Celtics prepared for all scenarios on draft day

Danny Ainge is excited about the opportunities the Celtics will have this summer. Next week's draft lottery will get the ball rolling. AP Photo/Charles Krupa

WALTHAM, Mass. -- The Boston Celtics have spent years scouting many of the players that will be available during Thursday's NBA draft. They've seen most of these players live multiple times, they've chatted with many of them at the NBA draft combine or at the team's private workouts over the past month. And, yet, less than 72 hours before draft night, members of Boston's front office and the team's coaching staff were huddled inside the team's training facility in suburban Boston until the early hours of Tuesday morning watching game film of prospective picks while trying to hammer out final rankings.

As Celtics president of basketball operations Danny Ainge would note just a few hours after that late-night session, the Celtics were trying to get, "organized so that we know every scenario that could be presented on draft day."

Ainge essentially stood on his chair Tuesday and shouted loud enough for all the rest of the NBA executives to hear that his team is eager to move up in Thursday's draft. Ainge is hopeful something materializes, but admitted that most chatter this time of year is filled with aggravating contingencies based on whether a team's preferred player is still on the board. There's an awful lot of uncertainty even as the draft begins.

But here's what is certain: The Celtics’ brain trust will bunker down again at Boston's Seaport Hotel on Thursday ready for every possible scenario that could arise, all with a hope that relentless preparation will allow the Celtics to react decisively on draft night.

Armed with four picks -- Nos. 16, 28, 33 and 45 -- the Celtics are shifting offsite Thursday in part to accommodate a draft party for 700 season-ticket holders and in part because TD Garden is hosting a concert -- the second night of New Kids on the Block. To ensure all goes well, support staffers have already stress tested the phone and Internet capabilities at the hotel to ensure proper communication on a night when a single phone call can change the entire direction of a franchise.

For most of the year, but especially in recent weeks, Celtics decision-makers have debated where draft hopefuls should slot on their big board. Ainge admits it's hard to get a unanimous decision, but the team is largely on the same page on draft night.

Every member of the Celtics' front office has maintained personal draft rankings throughout the scouting process. Lists of players -- both draft targets and potential upcoming free agents -- decorate whiteboards inside the team's offices at the Waltham training facility.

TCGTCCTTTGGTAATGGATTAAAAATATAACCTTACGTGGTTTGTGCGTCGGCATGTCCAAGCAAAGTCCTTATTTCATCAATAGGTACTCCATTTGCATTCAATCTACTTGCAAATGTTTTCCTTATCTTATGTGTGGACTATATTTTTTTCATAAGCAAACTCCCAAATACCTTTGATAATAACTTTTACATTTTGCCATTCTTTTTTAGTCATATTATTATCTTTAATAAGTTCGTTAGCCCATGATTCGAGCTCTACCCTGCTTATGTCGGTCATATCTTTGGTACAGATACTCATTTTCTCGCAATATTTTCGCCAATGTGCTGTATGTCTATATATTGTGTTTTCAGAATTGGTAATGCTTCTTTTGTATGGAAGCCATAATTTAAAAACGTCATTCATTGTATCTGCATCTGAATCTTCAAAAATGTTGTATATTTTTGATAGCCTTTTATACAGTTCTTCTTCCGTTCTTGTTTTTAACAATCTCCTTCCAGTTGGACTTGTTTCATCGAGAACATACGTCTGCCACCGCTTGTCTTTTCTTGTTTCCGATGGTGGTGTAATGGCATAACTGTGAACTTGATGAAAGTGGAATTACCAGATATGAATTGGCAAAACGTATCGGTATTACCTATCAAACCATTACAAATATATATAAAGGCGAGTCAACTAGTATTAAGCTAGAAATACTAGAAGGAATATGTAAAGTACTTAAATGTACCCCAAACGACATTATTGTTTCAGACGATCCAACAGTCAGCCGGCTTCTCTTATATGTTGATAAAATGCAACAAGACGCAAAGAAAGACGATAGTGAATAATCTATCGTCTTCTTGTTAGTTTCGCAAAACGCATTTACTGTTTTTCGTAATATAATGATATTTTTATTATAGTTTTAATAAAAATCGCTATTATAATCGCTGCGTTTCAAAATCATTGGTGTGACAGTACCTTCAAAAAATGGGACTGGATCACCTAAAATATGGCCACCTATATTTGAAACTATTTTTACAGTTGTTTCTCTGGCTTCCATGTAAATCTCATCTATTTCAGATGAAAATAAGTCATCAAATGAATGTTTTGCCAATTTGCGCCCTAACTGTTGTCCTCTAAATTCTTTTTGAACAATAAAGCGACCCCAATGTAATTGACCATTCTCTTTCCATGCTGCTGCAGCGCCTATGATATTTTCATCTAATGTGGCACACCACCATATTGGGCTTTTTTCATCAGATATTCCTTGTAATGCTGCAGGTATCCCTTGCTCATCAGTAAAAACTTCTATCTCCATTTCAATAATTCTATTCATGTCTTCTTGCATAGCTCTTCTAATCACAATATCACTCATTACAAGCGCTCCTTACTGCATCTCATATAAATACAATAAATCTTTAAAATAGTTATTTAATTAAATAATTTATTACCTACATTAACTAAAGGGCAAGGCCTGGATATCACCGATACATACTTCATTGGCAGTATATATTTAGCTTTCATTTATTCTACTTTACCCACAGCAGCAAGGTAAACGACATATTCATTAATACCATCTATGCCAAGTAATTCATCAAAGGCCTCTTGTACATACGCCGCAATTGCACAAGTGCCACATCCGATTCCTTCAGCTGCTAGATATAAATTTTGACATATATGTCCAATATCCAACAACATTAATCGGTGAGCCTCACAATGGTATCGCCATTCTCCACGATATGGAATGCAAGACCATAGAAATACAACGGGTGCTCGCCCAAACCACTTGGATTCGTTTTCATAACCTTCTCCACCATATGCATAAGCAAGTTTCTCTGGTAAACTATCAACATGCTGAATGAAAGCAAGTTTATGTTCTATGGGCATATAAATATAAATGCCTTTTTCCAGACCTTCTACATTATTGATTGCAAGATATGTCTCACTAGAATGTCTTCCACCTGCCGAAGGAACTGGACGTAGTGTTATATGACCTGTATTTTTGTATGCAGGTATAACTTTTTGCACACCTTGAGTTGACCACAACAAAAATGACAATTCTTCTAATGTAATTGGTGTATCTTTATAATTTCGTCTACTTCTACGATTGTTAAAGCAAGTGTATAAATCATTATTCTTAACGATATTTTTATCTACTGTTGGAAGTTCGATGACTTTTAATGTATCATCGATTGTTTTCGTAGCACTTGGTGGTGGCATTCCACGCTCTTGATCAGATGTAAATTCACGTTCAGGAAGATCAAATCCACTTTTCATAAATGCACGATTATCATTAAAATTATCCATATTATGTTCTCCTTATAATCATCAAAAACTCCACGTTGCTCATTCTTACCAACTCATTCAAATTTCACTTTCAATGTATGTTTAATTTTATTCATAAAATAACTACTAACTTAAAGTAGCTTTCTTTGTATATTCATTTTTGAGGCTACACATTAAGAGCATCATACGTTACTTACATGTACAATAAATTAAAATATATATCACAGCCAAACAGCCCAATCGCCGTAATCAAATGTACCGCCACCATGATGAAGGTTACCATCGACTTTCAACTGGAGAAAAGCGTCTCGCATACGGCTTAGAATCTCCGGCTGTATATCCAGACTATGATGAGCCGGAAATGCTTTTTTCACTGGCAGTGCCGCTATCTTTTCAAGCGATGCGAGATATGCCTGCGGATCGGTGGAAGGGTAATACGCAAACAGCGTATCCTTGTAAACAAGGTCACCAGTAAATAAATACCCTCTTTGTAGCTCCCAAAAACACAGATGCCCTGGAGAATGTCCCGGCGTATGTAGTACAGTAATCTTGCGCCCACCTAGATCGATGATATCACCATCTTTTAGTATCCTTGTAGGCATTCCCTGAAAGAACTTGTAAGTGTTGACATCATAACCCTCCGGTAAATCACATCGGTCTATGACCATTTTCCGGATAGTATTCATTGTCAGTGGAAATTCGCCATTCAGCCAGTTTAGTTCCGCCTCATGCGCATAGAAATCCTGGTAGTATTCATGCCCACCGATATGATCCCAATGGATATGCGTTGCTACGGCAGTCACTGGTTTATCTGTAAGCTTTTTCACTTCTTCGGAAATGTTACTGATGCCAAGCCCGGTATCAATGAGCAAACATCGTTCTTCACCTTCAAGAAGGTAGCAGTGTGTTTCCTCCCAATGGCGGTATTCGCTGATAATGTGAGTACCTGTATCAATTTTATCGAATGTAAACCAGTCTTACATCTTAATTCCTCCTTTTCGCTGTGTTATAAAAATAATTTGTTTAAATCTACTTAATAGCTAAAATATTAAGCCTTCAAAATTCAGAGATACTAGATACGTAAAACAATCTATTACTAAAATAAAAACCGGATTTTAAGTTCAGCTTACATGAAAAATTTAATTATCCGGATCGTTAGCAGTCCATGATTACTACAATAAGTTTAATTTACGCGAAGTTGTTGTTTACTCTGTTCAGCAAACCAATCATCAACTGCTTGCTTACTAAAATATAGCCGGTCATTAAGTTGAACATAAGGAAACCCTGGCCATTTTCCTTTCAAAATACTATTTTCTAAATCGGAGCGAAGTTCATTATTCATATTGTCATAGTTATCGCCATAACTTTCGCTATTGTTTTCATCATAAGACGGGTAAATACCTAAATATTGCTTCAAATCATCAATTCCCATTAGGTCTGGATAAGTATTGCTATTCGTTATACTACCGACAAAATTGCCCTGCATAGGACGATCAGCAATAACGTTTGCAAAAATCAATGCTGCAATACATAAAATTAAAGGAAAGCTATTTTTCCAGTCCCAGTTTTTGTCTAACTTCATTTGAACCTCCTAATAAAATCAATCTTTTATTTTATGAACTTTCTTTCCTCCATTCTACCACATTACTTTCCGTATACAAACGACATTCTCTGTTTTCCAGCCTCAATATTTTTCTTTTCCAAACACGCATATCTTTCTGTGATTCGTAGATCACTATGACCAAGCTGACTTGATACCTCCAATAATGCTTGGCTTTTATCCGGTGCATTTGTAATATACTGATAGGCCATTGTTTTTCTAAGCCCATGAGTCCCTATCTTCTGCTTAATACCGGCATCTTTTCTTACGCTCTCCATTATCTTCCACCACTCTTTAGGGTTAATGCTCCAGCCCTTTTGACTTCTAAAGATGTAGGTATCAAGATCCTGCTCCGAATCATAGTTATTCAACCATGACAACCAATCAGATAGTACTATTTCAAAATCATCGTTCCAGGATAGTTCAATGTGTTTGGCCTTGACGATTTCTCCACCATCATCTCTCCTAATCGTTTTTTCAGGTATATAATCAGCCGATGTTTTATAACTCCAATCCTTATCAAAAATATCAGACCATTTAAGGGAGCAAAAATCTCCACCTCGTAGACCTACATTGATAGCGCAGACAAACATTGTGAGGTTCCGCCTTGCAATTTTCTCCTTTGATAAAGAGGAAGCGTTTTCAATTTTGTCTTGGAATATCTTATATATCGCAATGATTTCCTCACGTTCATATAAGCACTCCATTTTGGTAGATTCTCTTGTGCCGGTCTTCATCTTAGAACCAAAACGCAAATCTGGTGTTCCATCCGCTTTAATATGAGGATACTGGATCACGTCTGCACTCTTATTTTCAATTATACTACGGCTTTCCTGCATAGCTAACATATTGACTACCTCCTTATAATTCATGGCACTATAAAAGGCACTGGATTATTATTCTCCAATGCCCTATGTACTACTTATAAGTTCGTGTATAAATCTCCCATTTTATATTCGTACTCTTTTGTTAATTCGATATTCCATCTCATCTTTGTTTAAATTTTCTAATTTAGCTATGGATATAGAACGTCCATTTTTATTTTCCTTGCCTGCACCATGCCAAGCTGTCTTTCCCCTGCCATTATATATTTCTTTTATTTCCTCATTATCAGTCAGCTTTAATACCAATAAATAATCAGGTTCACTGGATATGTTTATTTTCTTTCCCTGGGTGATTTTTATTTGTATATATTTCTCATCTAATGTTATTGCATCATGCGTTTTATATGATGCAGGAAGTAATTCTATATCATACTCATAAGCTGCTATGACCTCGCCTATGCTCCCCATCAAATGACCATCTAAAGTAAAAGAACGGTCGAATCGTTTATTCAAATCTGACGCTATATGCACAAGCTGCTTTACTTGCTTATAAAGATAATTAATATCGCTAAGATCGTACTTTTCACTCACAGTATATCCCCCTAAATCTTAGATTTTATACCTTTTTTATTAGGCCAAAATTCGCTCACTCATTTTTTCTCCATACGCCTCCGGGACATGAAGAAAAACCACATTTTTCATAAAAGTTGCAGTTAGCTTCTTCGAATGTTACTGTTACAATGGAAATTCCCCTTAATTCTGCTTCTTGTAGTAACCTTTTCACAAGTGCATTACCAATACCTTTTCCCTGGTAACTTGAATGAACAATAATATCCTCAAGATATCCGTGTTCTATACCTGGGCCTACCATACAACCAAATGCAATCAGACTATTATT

After all that discussion and ranking, the Celtics will bring a final big board inside their draft-night bunker. It's likely to include the top 65 (or so) players in the draft. Once the draft gets underway, the Celtics will simply remove players as they are picked. Each player that remains will have an accompanying value that helps Boston decide quickly what it's willing to give up should it have a chance to trade up to acquire that player (or desire to move down to maximize the value of its pick).

"We don’t really call every team," Ainge explained. "We don’t try to predict who is going to be drafted, although we do a little bit of that prognosticating. But we mostly try to identify who we want and where we would take a player and who are the best players in order. ... We’ll just take their names off as they become unavailable and we’ll have a value on each one of the guys and where we’re willing to trade up if the phone call comes in on draft day."

So who might Boston draft on Thursday?

"I wish I knew the answer to that," Ainge said. "I’d sleep much better this week."

Heck, Ainge would feel better if he simply knew exactly where Boston might be picking. The team is prepared to utilize its surplus of picks to maneuver, but must also weigh the cost of shuffling.

"We’re having a lot of discussion and we’re trying to find [the right value for making a deal]," Ainge said. "I may not know the answer to that until draft night. A lot of teams, who may be waiting on one player, are drafting high and if they get that player they may be unwilling to trade [the pick] under any circumstance. If the player that they want is not available then they may be more willing to move back in the draft so there’s probably draft-night answers that we are trying to prepare for like how far will we go to get which player and which players are worth moving up in the draft for?"

The big question for Ainge is whether swings of the bat are worth more than the potential leap in talent if the team sacrificed picks to move up. That's maybe more of a debate than where to rank most prospects for Boston's front office.

"Generally speaking, the philosophy is that drafting more is typically better because you get more cracks at it and there’s a lot of really good players around the league that [were picked] 15 to 30 or 40 in the draft," Ainge said. "Sometimes a team will pick three picks and their best player will be the guy who was the third pick that they drafted. So I think that you have to really identify what you’re capable of doing with your assets and what you’re willing to do. That’s what we’re going through. It’s a complex process that we’re all trying to figure out."

Ainge knows the final decision for Boston ultimately lies with him, but he doesn't fret that authority.

"No, it’s fun -- it’s like taking the shot," Ainge said with a big smile. "I think that is the fun part. It is stressful building up to it and just the uncertainty of what those choices are going to be. I think preparing for those calls takes the stress away on game day."